Bioshock 2 is a perfect sequel

Welcome back to Rapture.

Bioshock 2 gives players a return to the underwater city of Rapture, the utopian dream city of founder Andrew Ryan.

The 2007 game of the year, Bioshock, showed the flawed city in its raw form,
and invited players to explore the underwater dream-turned-dungeon. The game made use of a mix of special powers called plasmids and heavy weaponry to combat the Splicers, Big Daddies and other opponents in order to escape Rapture.

More importantly, the game offered an immersive experience, mixing in-depth storytelling, hi-def cinematic experiences and the ability to make moral decisions that would impact the end of the game.

It’s sequel, Bioshock 2, delivers all the same extraordinary elements with a new story, new characters and an entirely new view of Rapture.

Players begin the game as a Big Daddy, one of the most feared enemies of
the original game. The main character, known only by its code name, “Delta” is a Big Daddy who just woke out of a coma and is in search of his Little Sister, who was taken from him more than 10 years earlier.

The shift from being a human to becoming a fearsome Big Daddy is hard to
describe. It is almost like the transformation from boy to man. It gives players more of a feeling of moral responsibility to the underwater world.

The choices presented in the game certainly give Delta the chance to choose
between the path of a ruthless, selfish killer and an upholder of the moral code, or somewhere in between.

Each choice players make in the game has an effect on the ending, much like
its predecessor and equally impressive Mass Effect 2.

Bioshock 2 raises several moral and ethical questions, making you, the player, an authoritative fi gure in Rapture. This responsibility really pulls players into the game, inviting them to make the right (or wrong) choice; to be self-serving or to save lives.

The relationship between a Big Daddy and Little Sister in the original game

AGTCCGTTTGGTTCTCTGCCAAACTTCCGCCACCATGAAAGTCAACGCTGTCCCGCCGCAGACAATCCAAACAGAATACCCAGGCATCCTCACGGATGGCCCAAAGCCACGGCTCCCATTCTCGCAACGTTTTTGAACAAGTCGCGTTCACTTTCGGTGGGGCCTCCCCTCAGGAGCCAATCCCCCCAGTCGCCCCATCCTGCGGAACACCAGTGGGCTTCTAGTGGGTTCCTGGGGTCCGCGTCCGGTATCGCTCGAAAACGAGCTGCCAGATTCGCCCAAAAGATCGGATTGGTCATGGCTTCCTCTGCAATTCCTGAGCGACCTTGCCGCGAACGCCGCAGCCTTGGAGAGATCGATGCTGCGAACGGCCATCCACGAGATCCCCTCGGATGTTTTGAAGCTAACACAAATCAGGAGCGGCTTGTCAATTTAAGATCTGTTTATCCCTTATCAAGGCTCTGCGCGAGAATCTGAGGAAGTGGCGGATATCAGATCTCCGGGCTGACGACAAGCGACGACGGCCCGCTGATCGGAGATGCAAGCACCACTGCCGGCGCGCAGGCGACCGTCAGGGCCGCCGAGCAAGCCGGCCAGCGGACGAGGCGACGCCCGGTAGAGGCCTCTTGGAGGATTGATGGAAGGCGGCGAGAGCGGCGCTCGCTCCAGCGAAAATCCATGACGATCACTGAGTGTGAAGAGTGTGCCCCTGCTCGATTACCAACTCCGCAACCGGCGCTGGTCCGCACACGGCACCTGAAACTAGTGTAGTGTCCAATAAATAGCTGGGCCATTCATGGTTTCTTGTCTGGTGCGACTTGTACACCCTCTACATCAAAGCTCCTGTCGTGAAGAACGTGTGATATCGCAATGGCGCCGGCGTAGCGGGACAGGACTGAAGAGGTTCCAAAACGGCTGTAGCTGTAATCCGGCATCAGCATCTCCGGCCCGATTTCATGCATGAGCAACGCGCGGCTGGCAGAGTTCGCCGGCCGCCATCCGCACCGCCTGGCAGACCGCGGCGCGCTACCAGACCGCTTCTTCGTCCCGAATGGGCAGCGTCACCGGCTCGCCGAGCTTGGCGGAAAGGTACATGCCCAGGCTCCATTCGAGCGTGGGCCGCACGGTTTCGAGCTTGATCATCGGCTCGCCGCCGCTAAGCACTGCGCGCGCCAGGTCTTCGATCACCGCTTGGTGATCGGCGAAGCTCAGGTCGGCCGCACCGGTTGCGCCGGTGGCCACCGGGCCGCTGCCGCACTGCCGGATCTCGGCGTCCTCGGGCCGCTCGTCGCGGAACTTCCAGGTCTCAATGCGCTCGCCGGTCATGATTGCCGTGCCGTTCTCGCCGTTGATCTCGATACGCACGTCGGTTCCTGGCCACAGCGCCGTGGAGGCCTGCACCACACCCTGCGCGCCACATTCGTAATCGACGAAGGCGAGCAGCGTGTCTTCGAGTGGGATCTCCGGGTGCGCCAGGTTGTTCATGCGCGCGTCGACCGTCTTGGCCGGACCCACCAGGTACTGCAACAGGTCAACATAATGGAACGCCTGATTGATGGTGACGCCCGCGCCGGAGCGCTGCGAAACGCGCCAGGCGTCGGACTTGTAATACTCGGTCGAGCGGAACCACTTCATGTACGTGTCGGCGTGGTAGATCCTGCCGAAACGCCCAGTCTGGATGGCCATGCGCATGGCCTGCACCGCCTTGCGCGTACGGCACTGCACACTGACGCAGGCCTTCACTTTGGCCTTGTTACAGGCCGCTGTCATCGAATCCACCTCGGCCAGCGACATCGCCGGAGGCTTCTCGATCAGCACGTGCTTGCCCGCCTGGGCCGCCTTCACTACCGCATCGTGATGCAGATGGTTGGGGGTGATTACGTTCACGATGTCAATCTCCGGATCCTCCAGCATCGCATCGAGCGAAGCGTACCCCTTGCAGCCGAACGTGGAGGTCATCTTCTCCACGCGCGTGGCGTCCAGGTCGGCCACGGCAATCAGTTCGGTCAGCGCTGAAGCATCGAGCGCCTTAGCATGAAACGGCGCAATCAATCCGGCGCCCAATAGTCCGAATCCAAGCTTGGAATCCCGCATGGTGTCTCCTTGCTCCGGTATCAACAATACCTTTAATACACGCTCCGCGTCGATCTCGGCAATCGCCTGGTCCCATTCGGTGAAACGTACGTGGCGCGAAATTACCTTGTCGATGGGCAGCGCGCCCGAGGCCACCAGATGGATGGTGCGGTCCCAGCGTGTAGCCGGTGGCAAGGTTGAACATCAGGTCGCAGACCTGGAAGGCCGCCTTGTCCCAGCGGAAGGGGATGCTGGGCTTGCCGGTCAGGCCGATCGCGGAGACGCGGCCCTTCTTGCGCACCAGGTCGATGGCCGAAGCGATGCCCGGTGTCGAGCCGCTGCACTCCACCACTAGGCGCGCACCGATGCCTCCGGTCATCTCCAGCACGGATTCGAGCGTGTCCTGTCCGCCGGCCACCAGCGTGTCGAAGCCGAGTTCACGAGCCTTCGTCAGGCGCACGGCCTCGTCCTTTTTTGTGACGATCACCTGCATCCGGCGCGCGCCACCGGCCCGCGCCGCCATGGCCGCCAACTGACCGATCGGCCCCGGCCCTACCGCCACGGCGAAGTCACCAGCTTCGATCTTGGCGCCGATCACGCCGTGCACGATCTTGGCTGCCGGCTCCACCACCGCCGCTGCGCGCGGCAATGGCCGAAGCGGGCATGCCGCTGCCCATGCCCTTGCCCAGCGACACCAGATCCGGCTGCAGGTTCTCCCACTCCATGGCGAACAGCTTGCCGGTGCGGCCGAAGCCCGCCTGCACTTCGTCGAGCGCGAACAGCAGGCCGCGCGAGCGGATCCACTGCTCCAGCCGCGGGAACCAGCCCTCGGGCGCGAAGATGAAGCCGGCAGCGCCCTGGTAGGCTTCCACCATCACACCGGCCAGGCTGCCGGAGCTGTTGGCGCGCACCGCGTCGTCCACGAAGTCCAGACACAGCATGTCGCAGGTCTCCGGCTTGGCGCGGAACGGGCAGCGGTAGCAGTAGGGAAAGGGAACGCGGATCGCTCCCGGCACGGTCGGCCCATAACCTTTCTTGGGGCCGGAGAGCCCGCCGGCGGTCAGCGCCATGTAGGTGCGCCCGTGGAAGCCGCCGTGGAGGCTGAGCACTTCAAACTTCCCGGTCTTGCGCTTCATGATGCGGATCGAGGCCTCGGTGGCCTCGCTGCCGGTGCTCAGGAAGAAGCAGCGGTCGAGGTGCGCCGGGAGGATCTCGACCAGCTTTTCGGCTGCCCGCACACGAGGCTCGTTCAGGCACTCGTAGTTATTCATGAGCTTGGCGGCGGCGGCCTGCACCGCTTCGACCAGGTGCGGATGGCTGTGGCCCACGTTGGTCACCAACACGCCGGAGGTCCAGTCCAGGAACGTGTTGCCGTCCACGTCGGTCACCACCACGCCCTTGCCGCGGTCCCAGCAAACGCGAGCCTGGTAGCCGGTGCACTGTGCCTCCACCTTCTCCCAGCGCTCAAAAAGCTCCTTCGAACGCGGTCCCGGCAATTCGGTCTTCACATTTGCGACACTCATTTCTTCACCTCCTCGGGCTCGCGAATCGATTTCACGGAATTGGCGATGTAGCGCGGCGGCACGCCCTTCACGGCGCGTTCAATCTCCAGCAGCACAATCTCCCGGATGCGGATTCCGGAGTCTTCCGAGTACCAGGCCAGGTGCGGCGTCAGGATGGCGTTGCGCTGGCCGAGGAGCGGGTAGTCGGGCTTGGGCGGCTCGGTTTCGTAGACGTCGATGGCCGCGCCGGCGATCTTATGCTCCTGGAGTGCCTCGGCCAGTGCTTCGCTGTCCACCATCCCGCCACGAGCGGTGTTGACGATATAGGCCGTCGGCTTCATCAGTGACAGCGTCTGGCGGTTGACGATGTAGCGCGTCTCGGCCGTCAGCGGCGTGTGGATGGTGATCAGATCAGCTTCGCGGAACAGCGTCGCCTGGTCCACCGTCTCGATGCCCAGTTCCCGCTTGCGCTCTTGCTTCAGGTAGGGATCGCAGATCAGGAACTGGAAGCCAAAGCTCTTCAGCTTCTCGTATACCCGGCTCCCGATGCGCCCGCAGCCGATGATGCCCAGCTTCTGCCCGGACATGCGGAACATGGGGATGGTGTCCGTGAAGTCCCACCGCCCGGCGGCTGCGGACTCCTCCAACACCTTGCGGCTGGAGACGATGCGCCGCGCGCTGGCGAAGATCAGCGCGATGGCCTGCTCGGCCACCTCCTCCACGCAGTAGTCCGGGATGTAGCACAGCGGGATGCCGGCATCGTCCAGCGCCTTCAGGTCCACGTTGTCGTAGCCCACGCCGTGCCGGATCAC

was never fully explained, but the story in Bioshock 2 gives players an insight into the strong emotional and physical bond between the two.

Several new weapons and plasmids are introduced in the game.

Players can use a 50-calibur machine gun, the rivet gun, a remote hacking tool, a grenade launcher and the Big Daddy drill to make their way through the depths of Rapture.

Along with most of the plasmids from the original game, Bioshock 2 gives players the ability to use winter blast, an ice plasmid; cyclone trap, a defensive plasmid; Scout, which allows players to become invisible to survey the area; and eventually, the ability to summon Eleanor, the lost Little Sister who comes to a player’s aid late in the game.

Overall, the game was impressive. Many annoyances, like the hacking system and inability to use plasmids and weapons at the same time, were fixed for Bioshock 2.

Although many players won’t be seeing anything extremely new or groundbreaking about the city of Rapture, players get to explore the culture and inter-personal relationships that were not as prominent in the original game, leading to a very rewarding game play experience.

The multiplayer is not as polished as many other big titles, like the Halo series or Call of Duty: Modern Warfare 2, but is still enjoyable and addictive in its own right.

When it comes down to it, Bioshock 2 is the perfect sequel to the original game of the year.

It builds upon what players will already know about the underwater city
and offers a touching look into the lives of what are considered beasts throughout most of the first game. Bioshock was successful in its exploration of Rapture, but Bioshock 2 succeeds in its ability to explore
its inhabitants.

Author: Mateo Gamboa

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